It was a nice little French cafe in Washington, D.C., chic and sophisticated. Why, look — it's an intellectual reading a book. You thought he might be hired by the management to give the place that Parisian feel. The fellow — bearded, of course — was staring intently at the pages as though some bold new concept blared from the words with brash confidence: Man is born free, yet everywhere he is in chain restaurants.

The cafe was a chain, as it turns out — something we learned from our French foreign exchange student, who had accompanied us to the nation's capital. It would be like a Minnesotan going to France and finding people excited about a restaurant called Perquins, "Where le syrup, she is of the twin berries, no? And the coffee is, how you say, sans le bottom?"

Anyway. We had a perfectly nice time, although I didn't get to ask the Intellectual what he was reading. He had left with the air of a man who needed to start a revolution.

Probably because he'd picked my wife's purse.

Because it was a French cafe, you might think the man would have wanted to steal a loaf of bread for his daughter, Les Mis style. No. He went straight to Target and charged $800. The card was declined, because Visa's computers do not believe that you suddenly appear on the other side of the country and buy a television set.

Did the clerk call security because this man was using a woman's card to buy a TV? You'd like to think so. You'd like to think a posse of the store's cashiers hustled him to a small red room and shackled him to the table. A monobrow brute with a badge that said "Target Police" stood in the corner, arms crossed. A smaller man entered the room; he was well-dressed, civilized. He opened a dossier.

"Ah, Jean-Froug LeChien. We have quite a file, as you can see. Security cameras; internet logs; Interpol reports. How nice of you to swim into our net."

"I'm not saying anything until I get a lawyer."

"An advocat? It is to laugh, my friend. No, there are no lawyers here. There is only justice. Brutus? Fetch the catheter from the fridge."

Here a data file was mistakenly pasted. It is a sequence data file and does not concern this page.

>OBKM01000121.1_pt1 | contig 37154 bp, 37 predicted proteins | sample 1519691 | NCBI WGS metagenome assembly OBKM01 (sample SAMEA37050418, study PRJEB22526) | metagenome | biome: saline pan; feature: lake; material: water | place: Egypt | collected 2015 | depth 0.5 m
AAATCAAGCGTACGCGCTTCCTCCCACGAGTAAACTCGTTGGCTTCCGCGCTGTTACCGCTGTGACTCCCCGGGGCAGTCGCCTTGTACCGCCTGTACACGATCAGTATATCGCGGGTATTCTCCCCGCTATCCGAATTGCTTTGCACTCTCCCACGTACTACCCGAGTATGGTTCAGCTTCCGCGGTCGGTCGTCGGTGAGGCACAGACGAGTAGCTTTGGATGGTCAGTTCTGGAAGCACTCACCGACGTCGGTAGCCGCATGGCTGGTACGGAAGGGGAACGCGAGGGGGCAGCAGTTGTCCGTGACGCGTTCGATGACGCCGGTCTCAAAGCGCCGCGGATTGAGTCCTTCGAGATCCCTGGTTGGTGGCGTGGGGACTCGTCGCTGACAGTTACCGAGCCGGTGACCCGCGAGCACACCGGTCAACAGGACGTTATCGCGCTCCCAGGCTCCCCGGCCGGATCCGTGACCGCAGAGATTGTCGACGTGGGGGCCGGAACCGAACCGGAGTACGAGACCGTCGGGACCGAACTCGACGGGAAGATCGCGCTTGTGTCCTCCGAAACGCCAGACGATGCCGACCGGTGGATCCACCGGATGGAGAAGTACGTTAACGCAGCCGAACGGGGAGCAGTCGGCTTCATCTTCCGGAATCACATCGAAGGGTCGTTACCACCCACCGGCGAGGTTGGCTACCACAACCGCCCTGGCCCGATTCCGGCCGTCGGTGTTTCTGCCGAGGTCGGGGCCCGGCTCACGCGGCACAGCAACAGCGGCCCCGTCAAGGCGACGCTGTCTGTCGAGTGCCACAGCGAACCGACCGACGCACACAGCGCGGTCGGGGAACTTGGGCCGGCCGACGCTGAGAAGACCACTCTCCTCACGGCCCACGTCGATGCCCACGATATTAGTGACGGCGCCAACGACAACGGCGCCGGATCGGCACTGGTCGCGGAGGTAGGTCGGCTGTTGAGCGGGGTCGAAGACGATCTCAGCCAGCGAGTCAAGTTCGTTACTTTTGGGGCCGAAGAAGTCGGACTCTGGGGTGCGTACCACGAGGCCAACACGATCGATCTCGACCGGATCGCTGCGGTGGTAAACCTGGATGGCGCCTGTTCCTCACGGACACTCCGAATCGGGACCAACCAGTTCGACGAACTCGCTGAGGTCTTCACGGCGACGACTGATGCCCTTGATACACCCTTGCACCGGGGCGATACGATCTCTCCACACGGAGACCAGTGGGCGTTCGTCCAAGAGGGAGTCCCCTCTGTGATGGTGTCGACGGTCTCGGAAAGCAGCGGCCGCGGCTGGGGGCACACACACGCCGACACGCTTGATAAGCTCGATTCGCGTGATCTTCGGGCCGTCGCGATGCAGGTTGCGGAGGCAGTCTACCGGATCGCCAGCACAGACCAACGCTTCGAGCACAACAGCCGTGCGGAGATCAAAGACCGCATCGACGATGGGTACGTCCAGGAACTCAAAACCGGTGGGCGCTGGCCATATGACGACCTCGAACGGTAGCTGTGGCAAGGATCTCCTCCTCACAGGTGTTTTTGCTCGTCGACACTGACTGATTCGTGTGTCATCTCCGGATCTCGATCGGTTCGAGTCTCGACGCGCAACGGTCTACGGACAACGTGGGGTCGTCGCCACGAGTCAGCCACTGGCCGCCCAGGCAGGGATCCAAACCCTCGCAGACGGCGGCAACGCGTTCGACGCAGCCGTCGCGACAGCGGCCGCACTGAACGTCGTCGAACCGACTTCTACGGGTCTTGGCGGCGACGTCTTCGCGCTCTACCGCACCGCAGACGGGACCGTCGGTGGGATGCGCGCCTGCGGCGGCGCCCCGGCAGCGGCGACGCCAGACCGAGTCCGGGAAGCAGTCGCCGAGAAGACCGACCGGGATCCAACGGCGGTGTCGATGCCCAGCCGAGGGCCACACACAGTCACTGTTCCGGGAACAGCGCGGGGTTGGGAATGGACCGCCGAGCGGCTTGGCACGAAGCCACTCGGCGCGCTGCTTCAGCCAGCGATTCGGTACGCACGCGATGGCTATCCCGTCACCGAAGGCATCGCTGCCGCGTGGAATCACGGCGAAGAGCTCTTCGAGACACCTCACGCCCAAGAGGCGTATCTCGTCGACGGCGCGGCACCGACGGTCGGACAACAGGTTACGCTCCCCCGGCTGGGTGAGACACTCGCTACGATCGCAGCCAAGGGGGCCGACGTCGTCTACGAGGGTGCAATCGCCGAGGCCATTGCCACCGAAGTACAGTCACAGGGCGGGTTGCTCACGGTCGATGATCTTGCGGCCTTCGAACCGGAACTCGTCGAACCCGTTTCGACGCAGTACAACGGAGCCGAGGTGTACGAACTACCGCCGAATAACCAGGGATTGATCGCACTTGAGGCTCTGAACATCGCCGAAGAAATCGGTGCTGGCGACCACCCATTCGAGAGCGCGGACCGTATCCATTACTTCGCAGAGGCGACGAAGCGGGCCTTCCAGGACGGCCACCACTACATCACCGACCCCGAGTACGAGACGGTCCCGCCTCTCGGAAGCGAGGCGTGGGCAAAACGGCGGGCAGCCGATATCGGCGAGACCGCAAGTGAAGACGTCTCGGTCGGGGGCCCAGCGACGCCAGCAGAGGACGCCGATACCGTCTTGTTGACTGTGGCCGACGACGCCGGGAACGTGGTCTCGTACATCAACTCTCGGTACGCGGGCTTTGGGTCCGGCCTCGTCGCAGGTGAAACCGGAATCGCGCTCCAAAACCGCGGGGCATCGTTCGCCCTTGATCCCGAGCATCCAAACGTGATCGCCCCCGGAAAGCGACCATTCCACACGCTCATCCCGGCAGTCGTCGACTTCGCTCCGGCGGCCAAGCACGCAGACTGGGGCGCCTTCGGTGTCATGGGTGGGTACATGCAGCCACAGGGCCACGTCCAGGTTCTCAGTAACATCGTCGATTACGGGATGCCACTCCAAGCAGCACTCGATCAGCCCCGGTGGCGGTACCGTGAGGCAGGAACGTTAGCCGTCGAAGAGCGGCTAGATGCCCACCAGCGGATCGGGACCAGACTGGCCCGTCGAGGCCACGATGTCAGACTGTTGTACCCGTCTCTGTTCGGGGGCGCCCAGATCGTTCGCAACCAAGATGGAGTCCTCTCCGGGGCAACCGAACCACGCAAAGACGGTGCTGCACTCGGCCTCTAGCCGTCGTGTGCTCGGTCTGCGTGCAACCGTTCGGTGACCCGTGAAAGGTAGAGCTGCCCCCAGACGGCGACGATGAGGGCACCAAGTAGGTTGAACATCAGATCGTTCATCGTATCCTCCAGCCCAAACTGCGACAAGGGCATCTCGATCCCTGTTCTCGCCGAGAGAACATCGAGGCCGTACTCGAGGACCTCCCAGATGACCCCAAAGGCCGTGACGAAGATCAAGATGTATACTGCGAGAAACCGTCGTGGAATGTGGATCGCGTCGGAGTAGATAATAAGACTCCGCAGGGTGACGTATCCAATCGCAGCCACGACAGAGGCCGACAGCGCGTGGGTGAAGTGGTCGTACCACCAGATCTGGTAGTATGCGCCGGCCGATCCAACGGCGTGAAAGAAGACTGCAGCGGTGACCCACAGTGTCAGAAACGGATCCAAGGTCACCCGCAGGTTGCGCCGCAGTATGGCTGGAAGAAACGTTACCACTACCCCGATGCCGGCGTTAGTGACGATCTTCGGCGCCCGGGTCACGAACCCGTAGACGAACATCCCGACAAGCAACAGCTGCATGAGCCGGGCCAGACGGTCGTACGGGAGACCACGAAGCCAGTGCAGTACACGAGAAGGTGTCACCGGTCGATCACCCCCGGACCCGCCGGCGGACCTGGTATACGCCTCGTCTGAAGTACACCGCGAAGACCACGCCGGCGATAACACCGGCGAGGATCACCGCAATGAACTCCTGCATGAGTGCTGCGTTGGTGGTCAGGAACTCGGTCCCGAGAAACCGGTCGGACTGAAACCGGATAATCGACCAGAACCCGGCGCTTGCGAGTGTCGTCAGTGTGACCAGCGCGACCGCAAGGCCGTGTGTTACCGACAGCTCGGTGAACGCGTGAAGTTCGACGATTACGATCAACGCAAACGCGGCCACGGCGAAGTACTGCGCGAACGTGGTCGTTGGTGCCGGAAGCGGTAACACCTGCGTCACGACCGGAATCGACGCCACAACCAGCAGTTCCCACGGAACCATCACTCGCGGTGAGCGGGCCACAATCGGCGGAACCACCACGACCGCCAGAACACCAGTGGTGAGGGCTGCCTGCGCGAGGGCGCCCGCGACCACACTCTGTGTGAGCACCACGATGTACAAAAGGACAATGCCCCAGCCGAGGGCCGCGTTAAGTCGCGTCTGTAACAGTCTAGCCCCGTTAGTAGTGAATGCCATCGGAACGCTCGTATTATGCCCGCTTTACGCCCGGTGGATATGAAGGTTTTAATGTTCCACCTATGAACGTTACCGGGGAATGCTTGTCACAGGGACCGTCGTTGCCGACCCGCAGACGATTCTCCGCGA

Of course that didn't happen. That will never happen to this crook. No one is interested in making him account for his crime. It's too much work.

We went back to the restaurant to tell them what happened, because you feel the need to involve everyone in your suddenly fascinating drama. Here's how that went, more or less:

"Bonjour," we started. "We were robbed in your charming French cafe. Yes, of course, French anarchist Pierre-Joseph Proudhom famously said that property is theft, but this was theft of property on your property. Measure your next words carefully; a two-star Yelp review hangs in the balance."

"Oh, we're so sorry. Can we take down your name? We will discard the paper after you leave, but it might give you a temporary sense of satisfaction."

Wife spells name carefully and asks if they have security cameras.

"Why, yes. We will study them, and call you. We will pass the images along to the police. The police will send out the 1st Tactical Fraud Cavalry, which rides golden unicorns."

Then there will be justice, right?

"Yes, unless it's a movie and the thief is played by Ryan Gosling. Then he will be a sympathetic character, a rebel, living outside the law with a charismatic girlfriend who defies society's expectations, and they're looking for one last score. Then everyone will be rooting for him, and his victims will be portrayed as clueless, affluent parasites who deserve what's coming to them."

He did sort of look like Ryan Gosling, we confess.

"Then I'm sorry for you."

Of course, no one called. My wife needed a card for the rest of her business trip, so I gave her one of mine. She used it all over town. No one noticed she is not named James. I used a secondary card that had a PIN I forgot, so it got declined hither and yon, and I felt like the thief.

Moral to the story? Three of them. One: We should have an app on our phone that not only disables a card, but also causes immediate loss of bowel control if used. Two: without a card in a foreign city, you're reduced to pocket change, so carry cash.

Three: Don't carry cash. My wife had some, but the S.O.B. stole that, too.